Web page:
Date of Award

8-2008

Degree Type

Thesis

Degree Name

Master of Science

Major

Animal Science

Major Professor

John C. Waller

Committee Members

Kelly R. Robbins, Gary E. Bates, James B. Neel

Abstract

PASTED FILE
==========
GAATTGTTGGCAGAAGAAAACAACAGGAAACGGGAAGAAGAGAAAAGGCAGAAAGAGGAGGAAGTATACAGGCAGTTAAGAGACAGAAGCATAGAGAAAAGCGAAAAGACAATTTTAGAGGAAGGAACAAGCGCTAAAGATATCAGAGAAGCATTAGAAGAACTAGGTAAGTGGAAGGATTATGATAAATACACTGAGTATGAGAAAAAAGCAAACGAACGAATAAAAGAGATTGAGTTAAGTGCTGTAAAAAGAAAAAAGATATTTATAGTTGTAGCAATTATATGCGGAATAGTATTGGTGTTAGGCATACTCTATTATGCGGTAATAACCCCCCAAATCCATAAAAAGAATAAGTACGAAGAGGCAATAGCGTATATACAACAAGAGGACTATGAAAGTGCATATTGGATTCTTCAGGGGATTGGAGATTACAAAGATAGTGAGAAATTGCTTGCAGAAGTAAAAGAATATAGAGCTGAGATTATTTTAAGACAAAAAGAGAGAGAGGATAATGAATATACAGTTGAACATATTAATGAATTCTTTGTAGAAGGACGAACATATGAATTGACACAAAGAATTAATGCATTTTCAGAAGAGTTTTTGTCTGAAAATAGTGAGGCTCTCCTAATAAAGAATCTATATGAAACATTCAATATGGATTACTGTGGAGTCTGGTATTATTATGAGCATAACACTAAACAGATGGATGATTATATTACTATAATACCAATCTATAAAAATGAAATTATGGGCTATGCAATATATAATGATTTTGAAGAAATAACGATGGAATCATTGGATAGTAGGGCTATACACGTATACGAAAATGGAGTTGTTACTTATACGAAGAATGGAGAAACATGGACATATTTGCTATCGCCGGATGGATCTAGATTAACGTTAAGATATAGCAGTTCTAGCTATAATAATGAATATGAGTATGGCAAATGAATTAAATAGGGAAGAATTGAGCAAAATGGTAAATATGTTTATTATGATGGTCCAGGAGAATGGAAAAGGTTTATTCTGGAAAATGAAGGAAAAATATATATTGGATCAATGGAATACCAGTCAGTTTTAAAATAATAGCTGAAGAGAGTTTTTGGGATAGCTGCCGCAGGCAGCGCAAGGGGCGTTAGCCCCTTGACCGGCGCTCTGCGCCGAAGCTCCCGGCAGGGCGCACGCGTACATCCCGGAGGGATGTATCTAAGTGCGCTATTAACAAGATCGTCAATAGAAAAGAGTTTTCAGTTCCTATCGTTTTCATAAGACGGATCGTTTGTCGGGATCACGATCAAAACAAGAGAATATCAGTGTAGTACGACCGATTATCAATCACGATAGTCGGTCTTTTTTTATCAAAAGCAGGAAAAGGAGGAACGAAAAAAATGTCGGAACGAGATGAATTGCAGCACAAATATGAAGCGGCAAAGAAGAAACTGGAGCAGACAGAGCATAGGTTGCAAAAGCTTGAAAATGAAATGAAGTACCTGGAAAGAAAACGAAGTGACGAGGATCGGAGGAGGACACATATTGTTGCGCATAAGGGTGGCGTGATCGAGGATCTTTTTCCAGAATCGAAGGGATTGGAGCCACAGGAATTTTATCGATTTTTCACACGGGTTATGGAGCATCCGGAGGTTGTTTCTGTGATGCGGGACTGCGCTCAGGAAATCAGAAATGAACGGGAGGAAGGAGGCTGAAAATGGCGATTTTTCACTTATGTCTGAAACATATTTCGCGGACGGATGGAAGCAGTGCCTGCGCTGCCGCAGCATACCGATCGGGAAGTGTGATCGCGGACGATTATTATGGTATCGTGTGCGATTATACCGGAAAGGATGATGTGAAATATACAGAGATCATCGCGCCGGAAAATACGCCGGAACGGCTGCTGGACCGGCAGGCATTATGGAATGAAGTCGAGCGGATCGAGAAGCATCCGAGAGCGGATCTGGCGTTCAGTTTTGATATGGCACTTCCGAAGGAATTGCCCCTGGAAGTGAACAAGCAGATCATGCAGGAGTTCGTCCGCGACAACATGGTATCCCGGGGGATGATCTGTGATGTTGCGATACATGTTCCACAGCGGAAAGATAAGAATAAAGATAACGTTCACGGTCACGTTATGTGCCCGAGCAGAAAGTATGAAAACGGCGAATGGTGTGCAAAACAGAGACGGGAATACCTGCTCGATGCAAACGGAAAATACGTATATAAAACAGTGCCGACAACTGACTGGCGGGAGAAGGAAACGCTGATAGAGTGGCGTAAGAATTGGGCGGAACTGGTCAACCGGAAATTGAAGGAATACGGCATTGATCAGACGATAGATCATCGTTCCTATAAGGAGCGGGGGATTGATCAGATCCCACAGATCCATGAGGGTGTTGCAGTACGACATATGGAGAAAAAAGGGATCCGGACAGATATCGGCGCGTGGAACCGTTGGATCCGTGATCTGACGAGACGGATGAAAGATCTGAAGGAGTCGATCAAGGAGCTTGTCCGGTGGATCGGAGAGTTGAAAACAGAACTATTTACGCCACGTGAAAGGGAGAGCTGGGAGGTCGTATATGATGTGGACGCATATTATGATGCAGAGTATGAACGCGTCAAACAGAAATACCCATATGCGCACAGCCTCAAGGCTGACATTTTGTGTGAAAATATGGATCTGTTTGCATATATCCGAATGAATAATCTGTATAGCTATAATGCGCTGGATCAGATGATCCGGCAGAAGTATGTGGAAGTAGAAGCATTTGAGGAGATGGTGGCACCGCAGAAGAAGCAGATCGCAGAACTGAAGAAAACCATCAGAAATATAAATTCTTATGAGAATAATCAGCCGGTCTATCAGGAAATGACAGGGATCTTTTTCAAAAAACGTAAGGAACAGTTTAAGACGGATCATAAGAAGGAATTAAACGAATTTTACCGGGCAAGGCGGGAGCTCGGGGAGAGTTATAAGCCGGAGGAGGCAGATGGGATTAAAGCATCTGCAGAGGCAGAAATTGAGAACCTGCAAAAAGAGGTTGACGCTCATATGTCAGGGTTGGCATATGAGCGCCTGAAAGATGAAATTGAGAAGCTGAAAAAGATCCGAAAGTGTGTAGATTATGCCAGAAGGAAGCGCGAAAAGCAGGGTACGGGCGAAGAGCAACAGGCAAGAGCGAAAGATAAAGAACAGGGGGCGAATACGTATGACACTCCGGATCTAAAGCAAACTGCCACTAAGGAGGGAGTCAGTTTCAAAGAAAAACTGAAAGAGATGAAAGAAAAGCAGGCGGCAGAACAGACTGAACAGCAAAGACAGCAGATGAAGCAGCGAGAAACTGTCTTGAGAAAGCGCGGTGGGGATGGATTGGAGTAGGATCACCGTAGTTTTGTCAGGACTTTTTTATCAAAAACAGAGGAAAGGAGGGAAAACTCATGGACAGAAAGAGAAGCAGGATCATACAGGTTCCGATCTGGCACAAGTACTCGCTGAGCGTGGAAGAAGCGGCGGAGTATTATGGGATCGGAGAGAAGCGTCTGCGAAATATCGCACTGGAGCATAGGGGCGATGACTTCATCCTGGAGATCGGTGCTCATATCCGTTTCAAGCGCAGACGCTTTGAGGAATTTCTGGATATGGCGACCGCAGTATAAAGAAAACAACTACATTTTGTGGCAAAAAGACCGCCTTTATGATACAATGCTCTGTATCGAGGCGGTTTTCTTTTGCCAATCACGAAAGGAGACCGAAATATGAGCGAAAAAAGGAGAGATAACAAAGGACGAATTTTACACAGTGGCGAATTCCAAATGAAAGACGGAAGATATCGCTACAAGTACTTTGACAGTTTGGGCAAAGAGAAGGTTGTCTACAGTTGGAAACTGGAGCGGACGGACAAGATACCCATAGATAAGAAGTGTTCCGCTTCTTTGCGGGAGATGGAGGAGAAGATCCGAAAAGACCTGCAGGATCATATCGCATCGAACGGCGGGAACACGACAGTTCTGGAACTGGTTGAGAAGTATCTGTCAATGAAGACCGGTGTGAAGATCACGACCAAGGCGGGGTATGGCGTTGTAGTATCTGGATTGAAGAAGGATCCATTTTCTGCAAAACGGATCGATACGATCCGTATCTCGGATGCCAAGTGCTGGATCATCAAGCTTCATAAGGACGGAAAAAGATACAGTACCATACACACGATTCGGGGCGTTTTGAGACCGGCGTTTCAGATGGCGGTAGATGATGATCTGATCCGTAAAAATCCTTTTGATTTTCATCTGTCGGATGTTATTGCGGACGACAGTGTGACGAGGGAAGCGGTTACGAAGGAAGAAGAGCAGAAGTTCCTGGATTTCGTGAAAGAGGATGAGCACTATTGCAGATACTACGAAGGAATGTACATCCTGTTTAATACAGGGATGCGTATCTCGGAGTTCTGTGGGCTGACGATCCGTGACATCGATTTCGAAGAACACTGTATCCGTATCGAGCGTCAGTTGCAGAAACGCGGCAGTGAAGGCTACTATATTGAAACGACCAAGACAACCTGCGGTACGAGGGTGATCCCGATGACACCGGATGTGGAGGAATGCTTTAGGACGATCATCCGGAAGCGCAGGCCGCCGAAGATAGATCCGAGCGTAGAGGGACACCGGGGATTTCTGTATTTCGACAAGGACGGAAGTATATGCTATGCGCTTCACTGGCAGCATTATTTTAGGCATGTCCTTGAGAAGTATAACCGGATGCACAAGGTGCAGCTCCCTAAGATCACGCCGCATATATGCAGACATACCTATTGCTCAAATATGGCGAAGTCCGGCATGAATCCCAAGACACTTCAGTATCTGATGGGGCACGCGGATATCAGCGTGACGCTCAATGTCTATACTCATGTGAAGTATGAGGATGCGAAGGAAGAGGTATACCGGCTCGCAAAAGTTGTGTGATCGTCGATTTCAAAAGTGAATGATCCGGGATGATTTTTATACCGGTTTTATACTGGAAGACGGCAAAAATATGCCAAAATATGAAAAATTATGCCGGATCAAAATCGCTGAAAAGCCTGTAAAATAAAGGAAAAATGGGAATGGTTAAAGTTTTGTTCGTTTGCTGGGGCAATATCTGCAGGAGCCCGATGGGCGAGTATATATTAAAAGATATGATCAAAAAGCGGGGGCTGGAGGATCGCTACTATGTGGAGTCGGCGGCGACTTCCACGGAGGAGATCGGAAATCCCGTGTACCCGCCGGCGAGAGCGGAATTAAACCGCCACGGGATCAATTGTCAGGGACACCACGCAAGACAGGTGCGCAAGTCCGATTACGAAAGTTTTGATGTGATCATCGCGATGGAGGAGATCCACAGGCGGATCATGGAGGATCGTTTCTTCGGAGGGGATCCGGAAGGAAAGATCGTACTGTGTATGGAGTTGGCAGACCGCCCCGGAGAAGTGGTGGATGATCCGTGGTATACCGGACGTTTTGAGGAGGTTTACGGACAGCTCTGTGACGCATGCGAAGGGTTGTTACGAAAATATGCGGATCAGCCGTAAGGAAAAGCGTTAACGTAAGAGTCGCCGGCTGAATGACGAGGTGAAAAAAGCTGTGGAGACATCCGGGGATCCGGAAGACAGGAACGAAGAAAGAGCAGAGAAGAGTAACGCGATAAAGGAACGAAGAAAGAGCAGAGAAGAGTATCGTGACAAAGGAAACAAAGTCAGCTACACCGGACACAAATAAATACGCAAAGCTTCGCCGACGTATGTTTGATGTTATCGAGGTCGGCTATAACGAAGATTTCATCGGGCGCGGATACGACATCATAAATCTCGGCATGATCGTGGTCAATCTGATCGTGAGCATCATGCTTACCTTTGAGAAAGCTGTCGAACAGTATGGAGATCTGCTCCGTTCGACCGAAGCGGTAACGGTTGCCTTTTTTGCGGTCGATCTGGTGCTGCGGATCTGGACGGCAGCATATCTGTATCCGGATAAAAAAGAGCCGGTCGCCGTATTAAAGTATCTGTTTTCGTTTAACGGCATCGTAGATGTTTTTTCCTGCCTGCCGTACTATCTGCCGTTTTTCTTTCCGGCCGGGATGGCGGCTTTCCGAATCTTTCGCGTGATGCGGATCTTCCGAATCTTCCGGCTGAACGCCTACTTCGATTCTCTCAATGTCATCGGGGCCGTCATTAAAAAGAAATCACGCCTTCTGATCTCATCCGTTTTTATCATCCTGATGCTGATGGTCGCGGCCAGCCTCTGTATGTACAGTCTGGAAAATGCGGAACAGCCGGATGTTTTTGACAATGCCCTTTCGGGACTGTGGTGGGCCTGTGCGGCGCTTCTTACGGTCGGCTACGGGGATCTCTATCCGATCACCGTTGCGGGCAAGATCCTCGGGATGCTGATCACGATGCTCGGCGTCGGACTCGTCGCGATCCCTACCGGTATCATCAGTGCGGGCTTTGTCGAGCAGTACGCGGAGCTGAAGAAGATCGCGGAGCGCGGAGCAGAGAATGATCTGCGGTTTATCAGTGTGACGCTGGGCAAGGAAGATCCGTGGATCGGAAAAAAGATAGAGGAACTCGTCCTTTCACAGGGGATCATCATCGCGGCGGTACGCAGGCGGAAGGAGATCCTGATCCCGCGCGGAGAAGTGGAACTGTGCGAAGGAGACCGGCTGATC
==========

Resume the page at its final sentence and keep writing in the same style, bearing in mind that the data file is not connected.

A four year study (2004-2007) was conducted at Highland Rim Research and Education Center near Springfield, TN to compare tall fescue (Lolium arundinaceum Schreb.) forage systems in which rye (Secale cereale L.)/ryegrass (Lolium multiflorum Lam.) was used to supply additional high quality forage to stocker cattle. Twelve 1.2-ha pastures were assigned to two cool-season forages and two forage systems with three replicate pastures each. Cool-season forage treatments were: (1) endophyte-infected (Neotyphodium coenophialum) ‘Kentucky-31’ tall fescue and (2) ‘Jesup MaxQ’™ tall fescue. The two forage systems were: (1) stockpiled tall fescue, supplemental feed (a blend of byproduct feeds formulated to provide energy and protein equivalent to tall fescue hay) during winter, spring growth tall fescue and (2) stockpiled tall fescue, rye/ryegrass during winter when available, spring growth tall fescue and rye/ryegrass. Forage systems containing rye/ryegrass were established by drilling 38 kg of rye and 6.8 kg ryegrass in a prepared seedbed in 0.4 ha of the allotted 1.2 ha pasture area. All pastures were clipped in late spring to assure vegetative growth. In late-November, four weaned beef steers were randomly allotted to each pasture based on age, weight, and breed and remained on pastures until mid to late June. Steers grazed rye/ryegrass when it reached average height of 20 cm and were removed at an average height of 8 to 10 cm. Forage heights of rye/ryegrass before and after grazing and the number of days grazing was recorded. When forage was unavailable or insufficient, cattle were fed a byproduct-based supplement. Animal weights were collected on two consecutive days at the beginning and end of the trial. Data collected at 14-d intervals included: steer weight, forage availability by clipping strips (2 per 0.4-ha pasture), and blood serum for prolactin. Data were analyzed using the MIXED procedure of SAS and differences determined at P < 0.05. Steers grazing Jesup MaxQTMpastures gained more (P < 0.05) weight and had higher (P < 0.05) serum prolactin levels than those grazing KY-31 regardless of presence of rye/ryegrass.

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